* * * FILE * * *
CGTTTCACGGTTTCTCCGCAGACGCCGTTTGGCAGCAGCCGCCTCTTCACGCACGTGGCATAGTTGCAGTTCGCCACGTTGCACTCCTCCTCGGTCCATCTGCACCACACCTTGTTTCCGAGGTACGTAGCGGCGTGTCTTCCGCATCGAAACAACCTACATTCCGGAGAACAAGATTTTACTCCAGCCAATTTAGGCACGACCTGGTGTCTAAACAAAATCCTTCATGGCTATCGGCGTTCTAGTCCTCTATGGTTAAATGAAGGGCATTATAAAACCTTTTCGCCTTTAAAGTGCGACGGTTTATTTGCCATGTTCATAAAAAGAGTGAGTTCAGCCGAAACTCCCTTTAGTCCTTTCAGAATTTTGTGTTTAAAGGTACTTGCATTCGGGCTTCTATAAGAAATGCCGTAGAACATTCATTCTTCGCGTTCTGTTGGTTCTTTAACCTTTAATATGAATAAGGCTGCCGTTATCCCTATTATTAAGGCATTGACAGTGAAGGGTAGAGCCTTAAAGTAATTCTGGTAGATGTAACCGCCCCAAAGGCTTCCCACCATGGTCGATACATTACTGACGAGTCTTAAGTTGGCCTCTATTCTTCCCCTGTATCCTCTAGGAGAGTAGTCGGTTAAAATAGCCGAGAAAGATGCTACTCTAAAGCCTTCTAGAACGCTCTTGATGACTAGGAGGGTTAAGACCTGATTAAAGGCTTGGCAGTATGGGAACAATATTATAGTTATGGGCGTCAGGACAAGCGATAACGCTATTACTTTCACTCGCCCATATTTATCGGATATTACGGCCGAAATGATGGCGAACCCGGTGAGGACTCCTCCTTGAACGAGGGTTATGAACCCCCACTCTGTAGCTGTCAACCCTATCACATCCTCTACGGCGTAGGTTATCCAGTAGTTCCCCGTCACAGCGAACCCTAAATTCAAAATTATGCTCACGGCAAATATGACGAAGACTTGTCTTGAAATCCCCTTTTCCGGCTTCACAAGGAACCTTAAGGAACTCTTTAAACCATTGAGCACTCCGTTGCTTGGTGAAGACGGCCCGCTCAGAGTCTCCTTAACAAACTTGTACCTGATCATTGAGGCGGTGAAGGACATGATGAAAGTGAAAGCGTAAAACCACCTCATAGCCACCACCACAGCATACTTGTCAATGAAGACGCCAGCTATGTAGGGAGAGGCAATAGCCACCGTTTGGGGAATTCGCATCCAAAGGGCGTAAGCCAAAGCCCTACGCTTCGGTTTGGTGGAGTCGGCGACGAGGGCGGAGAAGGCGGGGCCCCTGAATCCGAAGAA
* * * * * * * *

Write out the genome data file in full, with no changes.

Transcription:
CGTTTCACGGTTTCTCCGCAGACGCCGTTTGGCAGCAGCCGCCTCTTCACGCACGTGGCATAGTTGCAGTTCGCCACGTTGCACTCCTCCTCGGTCCATCTGCACCACACCTTGTTTCCGAGGTACGTAGCGGCGTGTCTTCCGCATCGAAACAACCTACATTCCGGAGAACAAGATTTTACTCCAGCCAATTTAGGCACGACCTGGTGTCTAAACAAAATCCTTCATGGCTATCGGCGTTCTAGTCCTCTATGGTTAAATGAAGGGCATTATAAAACCTTTTCGCCTTTAAAGTGCGACGGTTTATTTGCCATGTTCATAAAAAGAGTGAGTTCAGCCGAAACTCCCTTTAGTCCTTTCAGAATTTTGTGTTTAAAGGTACTTGCATTCGGGCTTCTATAAGAAATGCCGTAGAACATTCATTCTTCGCGTTCTGTTGGTTCTTTAACCTTTAATATGAATAAGGCTGCCGTTATCCCTATTATTAAGGCATTGACAGTGAAGGGTAGAGCCTTAAAGTAATTCTGGTAGATGTAACCGCCCCAAAGGCTTCCCACCATGGTCGATACATTACTGACGAGTCTTAAGTTGGCCTCTATTCTTCCCCTGTATCCTCTAGGAGAGTAGTCGGTTAAAATAGCCGAGAAAGATGCTACTCTAAAGCCTTCTAGAACGCTCTTGATGACTAGGAGGGTTAAGACCTGATTAAAGGCTTGGCAGTATGGGAACAATATTATAGTTATGGGCGTCAGGACAAGCGATAACGCTATTACTTTCACTCGCCCATATTTATCGGATATTACGGCCGAAATGATGGCGAACCCGGTGAGGACTCCTCCTTGAACGAGGGTTATGAACCCCCACTCTGTAGCTGTCAACCCTATCACATCCTCTACGGCGTAGGTTATCCAGTAGTTCCCCGTCACAGCGAACCCTAAATTCAAAATTATGCTCACGGCAAATATGACGAAGACTTGTCTTGAAATCCCCTTTTCCGGCTTCACAAGGAACCTTAAGGAACTCTTTAAACCATTGAGCACTCCGTTGCTTGGTGAAGACGGCCCGCTCAGAGTCTCCTTAACAAACTTGTACCTGATCATTGAGGCGGTGAAGGACATGATGAAAGTGAAAGCGTAAAACCACCTCATAGCCACCACCACAGCATACTTGTCAATGAAGACGCCAGCTATGTAGGGAGAGGCAATAGCCACCGTTTGGGGAATTCGCATCCAAAGGGCGTAAGCCAAAGCCCTACGCTTCGGTTTGGTGGAGTCGGCGACGAGGGCGGAGAAGGCGGGGCCCCTGAATCCGAAGAA